Sweet memoir of a golden age of toy design


Prolific 1970s toy designer Mel Birnkrant wrote an absolutely charming, lengthy memoir of his history in the field (including the unlikely story of how he got into the business). It's called, "The Colorforms Years," and it's free to read.

I remember the moment the Outer Space Men were conceived as clearly as if it were yesterday. The heavily armored big front door of our NYC apartment opened into a tiny hall, hardly bigger than a phone booth. And a phone booth, in a manner of speaking, is, more or less, what it turned out to be. It measured 3'X3'. The door, when swinging open, barely missed the walls, one of which was a closet with sliding doors. The other was the portal that led to a small kitchen, hardly bigger that the hall. The third side opened out to the front room and a primitive early version of the toy collection wall, that later grew to gargantuan proportions, when recreated in the house we live in now...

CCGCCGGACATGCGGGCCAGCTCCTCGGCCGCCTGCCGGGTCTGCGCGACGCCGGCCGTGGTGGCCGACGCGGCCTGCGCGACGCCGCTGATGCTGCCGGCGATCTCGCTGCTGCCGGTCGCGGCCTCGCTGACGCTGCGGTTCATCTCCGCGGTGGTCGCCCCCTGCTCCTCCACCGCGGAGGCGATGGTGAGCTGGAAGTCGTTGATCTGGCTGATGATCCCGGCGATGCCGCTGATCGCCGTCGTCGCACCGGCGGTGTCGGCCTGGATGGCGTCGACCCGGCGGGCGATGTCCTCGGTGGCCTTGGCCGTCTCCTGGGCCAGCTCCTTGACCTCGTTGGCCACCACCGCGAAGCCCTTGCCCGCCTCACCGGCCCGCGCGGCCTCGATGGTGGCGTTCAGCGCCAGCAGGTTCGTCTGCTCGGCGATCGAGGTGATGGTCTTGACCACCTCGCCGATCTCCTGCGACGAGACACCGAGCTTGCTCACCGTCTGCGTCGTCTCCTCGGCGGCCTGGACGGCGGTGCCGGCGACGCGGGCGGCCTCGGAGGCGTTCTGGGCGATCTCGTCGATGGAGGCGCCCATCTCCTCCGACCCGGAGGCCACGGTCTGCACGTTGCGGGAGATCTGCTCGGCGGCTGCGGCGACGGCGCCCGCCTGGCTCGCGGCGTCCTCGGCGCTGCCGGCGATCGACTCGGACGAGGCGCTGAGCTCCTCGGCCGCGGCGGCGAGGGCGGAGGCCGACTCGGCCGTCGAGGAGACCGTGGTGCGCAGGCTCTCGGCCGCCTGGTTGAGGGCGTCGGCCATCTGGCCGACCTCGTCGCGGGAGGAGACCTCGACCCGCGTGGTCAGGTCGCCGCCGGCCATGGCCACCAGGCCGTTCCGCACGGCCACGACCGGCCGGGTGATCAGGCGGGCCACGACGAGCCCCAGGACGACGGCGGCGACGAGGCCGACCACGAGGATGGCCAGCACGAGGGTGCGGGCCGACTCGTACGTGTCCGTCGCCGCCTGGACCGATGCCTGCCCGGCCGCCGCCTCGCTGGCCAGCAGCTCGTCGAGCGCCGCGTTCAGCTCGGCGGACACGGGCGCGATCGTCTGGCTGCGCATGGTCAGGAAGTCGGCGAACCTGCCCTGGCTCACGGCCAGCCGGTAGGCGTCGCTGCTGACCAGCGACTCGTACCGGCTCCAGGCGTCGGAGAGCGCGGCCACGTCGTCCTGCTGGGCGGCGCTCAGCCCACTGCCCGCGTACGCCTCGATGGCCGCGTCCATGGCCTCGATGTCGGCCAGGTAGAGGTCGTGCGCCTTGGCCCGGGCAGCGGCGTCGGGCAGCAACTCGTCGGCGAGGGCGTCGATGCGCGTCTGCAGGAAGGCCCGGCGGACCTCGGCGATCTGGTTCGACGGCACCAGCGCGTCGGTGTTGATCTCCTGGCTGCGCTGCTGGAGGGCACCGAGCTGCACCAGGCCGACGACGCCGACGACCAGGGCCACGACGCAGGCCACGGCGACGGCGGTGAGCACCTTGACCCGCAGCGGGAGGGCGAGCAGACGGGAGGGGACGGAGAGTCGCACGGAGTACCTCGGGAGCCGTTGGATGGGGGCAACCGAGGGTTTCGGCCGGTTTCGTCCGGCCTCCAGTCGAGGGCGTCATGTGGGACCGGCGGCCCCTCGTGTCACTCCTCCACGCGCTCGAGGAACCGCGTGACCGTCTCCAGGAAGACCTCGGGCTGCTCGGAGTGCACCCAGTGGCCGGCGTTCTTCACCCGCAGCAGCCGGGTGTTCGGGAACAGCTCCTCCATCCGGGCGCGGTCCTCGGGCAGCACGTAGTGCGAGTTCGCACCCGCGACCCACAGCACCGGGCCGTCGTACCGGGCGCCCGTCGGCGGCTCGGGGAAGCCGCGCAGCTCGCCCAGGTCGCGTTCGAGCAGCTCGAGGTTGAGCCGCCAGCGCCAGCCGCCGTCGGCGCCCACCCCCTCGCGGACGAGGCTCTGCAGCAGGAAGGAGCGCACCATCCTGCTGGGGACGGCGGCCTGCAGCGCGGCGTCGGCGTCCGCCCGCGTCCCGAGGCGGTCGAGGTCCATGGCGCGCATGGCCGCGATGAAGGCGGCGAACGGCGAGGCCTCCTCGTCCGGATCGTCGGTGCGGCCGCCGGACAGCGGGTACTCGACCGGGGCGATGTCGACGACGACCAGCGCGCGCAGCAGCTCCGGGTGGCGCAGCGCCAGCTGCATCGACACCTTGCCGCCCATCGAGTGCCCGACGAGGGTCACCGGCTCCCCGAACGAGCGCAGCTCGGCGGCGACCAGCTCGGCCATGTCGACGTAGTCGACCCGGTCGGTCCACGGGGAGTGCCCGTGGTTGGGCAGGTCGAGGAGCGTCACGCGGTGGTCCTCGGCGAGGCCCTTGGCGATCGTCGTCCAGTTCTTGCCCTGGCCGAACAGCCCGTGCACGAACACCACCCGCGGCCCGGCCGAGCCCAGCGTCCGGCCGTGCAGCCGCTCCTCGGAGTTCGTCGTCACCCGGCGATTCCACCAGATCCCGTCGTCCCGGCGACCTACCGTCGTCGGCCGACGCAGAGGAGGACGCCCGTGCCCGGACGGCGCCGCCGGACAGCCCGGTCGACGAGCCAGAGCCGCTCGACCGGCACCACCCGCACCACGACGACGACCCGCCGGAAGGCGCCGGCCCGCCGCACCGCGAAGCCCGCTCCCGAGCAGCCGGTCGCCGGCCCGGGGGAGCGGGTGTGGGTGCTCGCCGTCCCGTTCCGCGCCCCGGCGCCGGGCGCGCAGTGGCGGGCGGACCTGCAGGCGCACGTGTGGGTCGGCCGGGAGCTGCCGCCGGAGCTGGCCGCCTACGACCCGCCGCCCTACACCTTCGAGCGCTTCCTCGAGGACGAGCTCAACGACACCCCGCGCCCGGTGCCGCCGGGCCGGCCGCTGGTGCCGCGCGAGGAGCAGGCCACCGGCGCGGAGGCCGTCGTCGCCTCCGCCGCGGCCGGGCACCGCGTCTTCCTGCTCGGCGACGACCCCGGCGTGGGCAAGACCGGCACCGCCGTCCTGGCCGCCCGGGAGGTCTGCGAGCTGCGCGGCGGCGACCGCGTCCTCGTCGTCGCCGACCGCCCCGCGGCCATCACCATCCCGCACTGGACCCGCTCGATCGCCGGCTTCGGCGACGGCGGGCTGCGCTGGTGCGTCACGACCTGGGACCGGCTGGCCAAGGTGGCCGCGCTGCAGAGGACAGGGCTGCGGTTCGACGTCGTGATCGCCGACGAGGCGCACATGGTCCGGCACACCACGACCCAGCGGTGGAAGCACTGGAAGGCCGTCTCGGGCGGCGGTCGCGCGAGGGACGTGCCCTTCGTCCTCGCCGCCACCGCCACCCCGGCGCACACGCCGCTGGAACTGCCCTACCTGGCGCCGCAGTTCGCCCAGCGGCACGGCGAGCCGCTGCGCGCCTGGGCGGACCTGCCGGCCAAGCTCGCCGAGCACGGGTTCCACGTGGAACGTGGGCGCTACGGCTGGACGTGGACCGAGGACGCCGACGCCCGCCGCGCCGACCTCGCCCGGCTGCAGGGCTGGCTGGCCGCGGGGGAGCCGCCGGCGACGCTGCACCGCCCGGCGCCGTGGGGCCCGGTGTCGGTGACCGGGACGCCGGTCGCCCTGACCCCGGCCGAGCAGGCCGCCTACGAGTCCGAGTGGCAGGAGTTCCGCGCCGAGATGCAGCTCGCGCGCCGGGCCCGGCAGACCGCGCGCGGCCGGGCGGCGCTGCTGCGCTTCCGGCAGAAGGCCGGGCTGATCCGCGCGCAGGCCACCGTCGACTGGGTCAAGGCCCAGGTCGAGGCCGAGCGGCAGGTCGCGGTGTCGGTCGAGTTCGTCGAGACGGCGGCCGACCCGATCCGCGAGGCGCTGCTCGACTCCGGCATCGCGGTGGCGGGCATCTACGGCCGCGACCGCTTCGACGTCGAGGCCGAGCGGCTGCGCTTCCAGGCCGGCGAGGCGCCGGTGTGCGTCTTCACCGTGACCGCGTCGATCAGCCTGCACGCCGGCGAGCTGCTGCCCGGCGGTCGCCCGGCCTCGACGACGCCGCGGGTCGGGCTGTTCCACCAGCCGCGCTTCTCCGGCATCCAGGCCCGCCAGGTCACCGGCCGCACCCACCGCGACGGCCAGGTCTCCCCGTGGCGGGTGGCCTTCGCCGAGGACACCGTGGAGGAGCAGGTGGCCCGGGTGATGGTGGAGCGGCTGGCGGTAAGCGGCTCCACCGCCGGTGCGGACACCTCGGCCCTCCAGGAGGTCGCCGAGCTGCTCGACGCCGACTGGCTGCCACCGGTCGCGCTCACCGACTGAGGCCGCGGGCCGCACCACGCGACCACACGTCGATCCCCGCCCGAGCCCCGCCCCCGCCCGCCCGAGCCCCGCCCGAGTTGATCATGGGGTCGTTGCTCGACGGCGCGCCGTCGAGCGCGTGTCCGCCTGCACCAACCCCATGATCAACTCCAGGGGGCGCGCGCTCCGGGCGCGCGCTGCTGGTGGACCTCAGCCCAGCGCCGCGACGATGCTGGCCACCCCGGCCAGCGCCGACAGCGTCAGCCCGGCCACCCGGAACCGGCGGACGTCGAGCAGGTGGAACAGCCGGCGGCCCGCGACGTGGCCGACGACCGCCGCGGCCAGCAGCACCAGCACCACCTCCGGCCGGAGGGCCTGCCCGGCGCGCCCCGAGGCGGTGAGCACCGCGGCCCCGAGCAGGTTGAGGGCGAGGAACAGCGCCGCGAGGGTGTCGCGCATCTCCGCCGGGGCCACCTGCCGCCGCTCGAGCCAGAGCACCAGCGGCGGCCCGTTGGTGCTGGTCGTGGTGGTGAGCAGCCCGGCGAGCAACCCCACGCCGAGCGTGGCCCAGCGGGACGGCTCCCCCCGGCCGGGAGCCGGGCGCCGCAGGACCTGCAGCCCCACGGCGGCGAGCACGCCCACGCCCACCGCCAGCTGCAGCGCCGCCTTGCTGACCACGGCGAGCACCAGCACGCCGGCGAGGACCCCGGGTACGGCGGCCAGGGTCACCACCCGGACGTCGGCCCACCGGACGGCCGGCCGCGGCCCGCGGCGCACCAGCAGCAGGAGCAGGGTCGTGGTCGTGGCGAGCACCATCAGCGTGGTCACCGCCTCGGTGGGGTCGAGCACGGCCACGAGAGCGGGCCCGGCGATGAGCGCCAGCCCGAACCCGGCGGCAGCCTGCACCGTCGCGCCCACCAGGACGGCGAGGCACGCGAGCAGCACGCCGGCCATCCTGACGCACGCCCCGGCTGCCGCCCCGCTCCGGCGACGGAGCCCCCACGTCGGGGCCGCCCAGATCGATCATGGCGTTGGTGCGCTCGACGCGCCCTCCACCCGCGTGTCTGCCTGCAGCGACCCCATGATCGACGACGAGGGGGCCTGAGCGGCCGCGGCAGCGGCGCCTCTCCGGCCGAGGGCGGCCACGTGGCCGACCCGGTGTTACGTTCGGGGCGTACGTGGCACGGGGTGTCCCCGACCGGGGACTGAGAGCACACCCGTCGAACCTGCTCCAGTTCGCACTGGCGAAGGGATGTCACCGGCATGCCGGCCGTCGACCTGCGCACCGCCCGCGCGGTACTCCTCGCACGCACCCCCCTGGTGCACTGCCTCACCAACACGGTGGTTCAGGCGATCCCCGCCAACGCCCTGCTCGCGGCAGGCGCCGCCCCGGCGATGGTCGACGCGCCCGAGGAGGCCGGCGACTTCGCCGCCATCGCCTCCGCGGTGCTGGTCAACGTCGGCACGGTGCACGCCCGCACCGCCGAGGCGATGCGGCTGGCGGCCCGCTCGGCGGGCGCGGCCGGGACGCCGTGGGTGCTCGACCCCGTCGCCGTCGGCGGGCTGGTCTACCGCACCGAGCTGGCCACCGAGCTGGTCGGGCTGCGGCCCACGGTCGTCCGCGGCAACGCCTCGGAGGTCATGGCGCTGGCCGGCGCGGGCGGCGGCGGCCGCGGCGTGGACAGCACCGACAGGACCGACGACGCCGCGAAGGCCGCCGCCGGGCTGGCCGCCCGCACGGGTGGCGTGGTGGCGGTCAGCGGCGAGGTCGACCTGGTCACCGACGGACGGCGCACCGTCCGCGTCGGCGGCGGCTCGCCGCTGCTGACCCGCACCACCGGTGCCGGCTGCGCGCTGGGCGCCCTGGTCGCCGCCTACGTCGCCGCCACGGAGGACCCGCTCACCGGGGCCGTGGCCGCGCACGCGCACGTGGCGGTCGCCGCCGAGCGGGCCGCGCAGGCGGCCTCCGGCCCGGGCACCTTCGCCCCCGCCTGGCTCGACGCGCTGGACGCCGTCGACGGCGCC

The only telephone in the apartment was attached to the kitchen wall. Thus, the marathon phone conversations with Harry, that took place nearly every day, always began with the long phone cord stretched and me standing in the hall. Sooner or later, I would, inevitably, end up lying on the floor with my feet resting high up on the chained and double locked front door. But, on this occasion, I remained standing, too excited to lie down. I had just seen Matt Mason in the stores for the first time, and an earthshaking IDEA was counting down: 10, 9, 8, 7, 6, 5, 4, 3, 2, 1 - to BLAST OFF in my mind.

Mel Birnkrant, The Colorforms Years

(via MeFi)

(Photo: Mel Birnkrant)

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